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4K Video and a New Generation of Drones Take Flight at US A/V Expo

The rise of 4K video, the growing use of 360-degree VR systems and the liberation of drones from restrictive legal requirements were the dominant topics at the NAB Show New York, one of the US' leading audio-visual showcases.

Photo: Drone rangers: From to roam and find new commercial applications across the US.
Drone rangers: From to roam and find new commercial applications across the US.
Photo: Drone rangers: From to roam and find new commercial applications across the US.
Drone rangers: From to roam and find new commercial applications across the US.

The recent NAB Show New York set out to showcase the very latest innovations in the audio-visual sector. It also welcomed a wide spectrum of exhibitors, ranging from well-established big-brand international manufacturers to recent start-ups targetting particular niches.

Overall, one of the most widely debated issues at the event was the impact of 4K, the increasingly popular high-definition video standard. Looking to capitalise on the wide uptake of the system, Canon – the Japanese-headquartered tech giant – was showing the C700, its new 4K-enabled camera.

With the company clearly having high hopes for the product, Professional Market Specialist Paul Hawxhurst said: "The C700 is the big thing that we are showing this year. It's our flagship camera and has been designed strictly for cinema-quality production."

With 4K resolution of increasing importance in the sector, more and more companies are looking to produce content in this ultra-high-definition format, a development that has seen a surge in demand for the required equipment. Acknowledging this, Hawxhurst said: "The industry is looking for a 4K ALEXA [a popular digital motion-picture camera introduced by Arri in 2010]. The people who are looking for 4K are the likes of Netflix and Amazon – all of these companies now have a 4K mandate."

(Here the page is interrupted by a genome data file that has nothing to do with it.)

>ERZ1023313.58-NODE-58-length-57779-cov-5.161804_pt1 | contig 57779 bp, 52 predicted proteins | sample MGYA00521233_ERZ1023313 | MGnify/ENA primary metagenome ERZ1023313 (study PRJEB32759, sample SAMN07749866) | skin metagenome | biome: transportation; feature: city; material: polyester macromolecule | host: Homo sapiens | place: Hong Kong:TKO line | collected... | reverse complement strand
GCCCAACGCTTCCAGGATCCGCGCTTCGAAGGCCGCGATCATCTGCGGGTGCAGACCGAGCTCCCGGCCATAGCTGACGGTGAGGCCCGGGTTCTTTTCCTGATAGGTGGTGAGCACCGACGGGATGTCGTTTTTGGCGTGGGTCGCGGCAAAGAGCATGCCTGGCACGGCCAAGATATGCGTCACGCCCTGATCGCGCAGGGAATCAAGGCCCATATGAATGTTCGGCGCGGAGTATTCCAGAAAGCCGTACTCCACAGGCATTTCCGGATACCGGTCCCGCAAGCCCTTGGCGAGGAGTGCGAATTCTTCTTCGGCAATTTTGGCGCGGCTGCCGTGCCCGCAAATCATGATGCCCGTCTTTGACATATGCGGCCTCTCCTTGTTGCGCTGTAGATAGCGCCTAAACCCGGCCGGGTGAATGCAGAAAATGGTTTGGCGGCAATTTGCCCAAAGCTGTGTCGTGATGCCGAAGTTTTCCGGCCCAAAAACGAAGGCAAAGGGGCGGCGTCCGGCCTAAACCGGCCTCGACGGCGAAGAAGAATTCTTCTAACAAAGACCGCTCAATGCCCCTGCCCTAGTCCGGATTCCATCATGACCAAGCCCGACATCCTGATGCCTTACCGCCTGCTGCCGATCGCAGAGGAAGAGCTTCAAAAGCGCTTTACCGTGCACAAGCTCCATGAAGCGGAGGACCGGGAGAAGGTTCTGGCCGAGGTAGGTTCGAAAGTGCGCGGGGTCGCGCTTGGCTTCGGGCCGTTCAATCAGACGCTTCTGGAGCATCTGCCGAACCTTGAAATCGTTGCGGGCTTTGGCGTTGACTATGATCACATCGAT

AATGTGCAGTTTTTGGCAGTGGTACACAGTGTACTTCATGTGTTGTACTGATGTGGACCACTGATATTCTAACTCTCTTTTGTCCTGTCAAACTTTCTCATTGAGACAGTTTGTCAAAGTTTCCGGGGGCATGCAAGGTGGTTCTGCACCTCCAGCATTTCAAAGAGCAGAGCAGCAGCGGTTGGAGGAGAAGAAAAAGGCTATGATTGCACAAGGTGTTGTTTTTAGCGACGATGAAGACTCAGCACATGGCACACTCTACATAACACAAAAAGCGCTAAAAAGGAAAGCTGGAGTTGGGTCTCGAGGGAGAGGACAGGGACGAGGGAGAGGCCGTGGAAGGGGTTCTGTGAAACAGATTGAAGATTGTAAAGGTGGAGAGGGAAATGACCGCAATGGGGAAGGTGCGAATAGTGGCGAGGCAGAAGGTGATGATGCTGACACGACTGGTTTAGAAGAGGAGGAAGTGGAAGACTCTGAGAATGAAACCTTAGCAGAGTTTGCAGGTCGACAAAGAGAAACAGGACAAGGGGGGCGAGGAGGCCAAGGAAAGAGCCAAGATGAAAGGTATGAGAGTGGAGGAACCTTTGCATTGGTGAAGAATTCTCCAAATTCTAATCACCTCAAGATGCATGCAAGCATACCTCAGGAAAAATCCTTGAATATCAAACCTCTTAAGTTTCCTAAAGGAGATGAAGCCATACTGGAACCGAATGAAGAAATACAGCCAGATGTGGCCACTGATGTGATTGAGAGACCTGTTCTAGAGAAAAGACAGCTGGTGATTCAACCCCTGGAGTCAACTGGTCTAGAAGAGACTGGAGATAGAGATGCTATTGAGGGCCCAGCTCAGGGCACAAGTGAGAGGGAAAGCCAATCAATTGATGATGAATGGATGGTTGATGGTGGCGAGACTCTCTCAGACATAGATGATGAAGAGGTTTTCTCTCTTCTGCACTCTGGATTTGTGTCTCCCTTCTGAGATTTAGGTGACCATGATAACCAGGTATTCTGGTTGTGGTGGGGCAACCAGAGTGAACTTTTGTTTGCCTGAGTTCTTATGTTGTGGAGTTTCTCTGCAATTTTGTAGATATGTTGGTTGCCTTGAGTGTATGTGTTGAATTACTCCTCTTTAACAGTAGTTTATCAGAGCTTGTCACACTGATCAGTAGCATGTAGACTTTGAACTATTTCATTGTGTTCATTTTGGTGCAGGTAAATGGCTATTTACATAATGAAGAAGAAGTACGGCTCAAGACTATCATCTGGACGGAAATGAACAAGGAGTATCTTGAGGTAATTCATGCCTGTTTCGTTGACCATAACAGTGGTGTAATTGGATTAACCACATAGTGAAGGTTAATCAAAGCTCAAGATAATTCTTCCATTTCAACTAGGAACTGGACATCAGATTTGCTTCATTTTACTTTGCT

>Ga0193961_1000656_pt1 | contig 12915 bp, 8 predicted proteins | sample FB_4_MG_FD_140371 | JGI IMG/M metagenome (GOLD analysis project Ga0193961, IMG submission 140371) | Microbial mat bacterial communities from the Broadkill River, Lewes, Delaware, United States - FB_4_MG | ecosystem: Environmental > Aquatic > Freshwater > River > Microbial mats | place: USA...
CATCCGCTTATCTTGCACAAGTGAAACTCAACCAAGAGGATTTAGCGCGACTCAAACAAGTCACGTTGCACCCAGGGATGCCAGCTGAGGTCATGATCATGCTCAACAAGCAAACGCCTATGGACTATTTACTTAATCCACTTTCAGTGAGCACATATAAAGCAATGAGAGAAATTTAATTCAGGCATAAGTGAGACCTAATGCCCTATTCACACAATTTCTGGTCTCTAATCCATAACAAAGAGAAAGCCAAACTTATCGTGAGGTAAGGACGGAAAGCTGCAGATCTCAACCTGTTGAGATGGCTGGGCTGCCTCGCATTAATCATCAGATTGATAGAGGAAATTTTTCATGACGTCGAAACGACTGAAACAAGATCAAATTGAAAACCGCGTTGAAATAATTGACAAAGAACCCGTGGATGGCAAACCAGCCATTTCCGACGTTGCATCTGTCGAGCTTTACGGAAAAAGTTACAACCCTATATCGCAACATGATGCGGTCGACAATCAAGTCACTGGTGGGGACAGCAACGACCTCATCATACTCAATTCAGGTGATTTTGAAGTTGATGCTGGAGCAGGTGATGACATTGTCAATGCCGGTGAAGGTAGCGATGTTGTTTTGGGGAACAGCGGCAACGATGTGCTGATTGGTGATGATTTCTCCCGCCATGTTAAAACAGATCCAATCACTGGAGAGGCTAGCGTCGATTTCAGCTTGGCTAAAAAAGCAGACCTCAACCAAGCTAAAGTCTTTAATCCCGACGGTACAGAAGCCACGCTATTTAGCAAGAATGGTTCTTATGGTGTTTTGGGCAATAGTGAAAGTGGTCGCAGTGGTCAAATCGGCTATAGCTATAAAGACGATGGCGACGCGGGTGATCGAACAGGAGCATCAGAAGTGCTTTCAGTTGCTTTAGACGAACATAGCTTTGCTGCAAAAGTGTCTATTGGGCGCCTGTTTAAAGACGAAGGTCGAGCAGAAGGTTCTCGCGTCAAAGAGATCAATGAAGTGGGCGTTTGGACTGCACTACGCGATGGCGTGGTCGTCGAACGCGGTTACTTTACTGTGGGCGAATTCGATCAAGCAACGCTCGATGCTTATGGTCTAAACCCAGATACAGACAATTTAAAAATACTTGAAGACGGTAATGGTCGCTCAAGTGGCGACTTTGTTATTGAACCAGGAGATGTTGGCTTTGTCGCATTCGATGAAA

High quality, of course, does not come cheap, as Hawxhurst readily pointed out, saying: "Starting out with the body alone, it is going to cost you US$28,000, with the additional accessories coming in on top of that. The camera's viewfinder, for one thing, is unique. It's 1920 x 1080, which makes it the highest resolution viewfinder you can buy.

"One good thing is that it also works on the C300 Mk2. It's great for rental houses, as they can buy one viewfinder and get multiple use out of it on different cameras."

Once 4K video has been created, of course, it then has to be distributed, with its enhanced resolution placing considerably greater demands on bandwidth. Identifying a number of the early adopters of the system, Bill Cassidy, Associate Vice-president for Sales for Vitec, a Massachusetts-based video distribution company, said: "We see 4K as very much the emerging standard. While it's still at an initial stage, we already have some 4K products and we are starting to see people looking for that. We've already seen it used in sports stadiums for projecting on large displays. The obvious appeal is the higher resolution it offers."

Although high resolution, 4K video is still lacking a dimension compared with the other innovation currently taking the sector by storm – 360 degree virtual reality (VR) filmmaking. Unsurprisingly, then, several exhibitors at the event had a wide variety of 360 VR equipment on offer.

Looking to take a lead here was New York-based Freedom360, with Alvin Ho Young, the company's Chief Marketing Officer, keen to point out the capabilities and reliability of its latest generation of 360 video cameras. He said: "What we want to demonstrate to buyers is that our products are already being used for large-scale projects – rockets blasting off with two and half million tons of thrust, that kind of thing.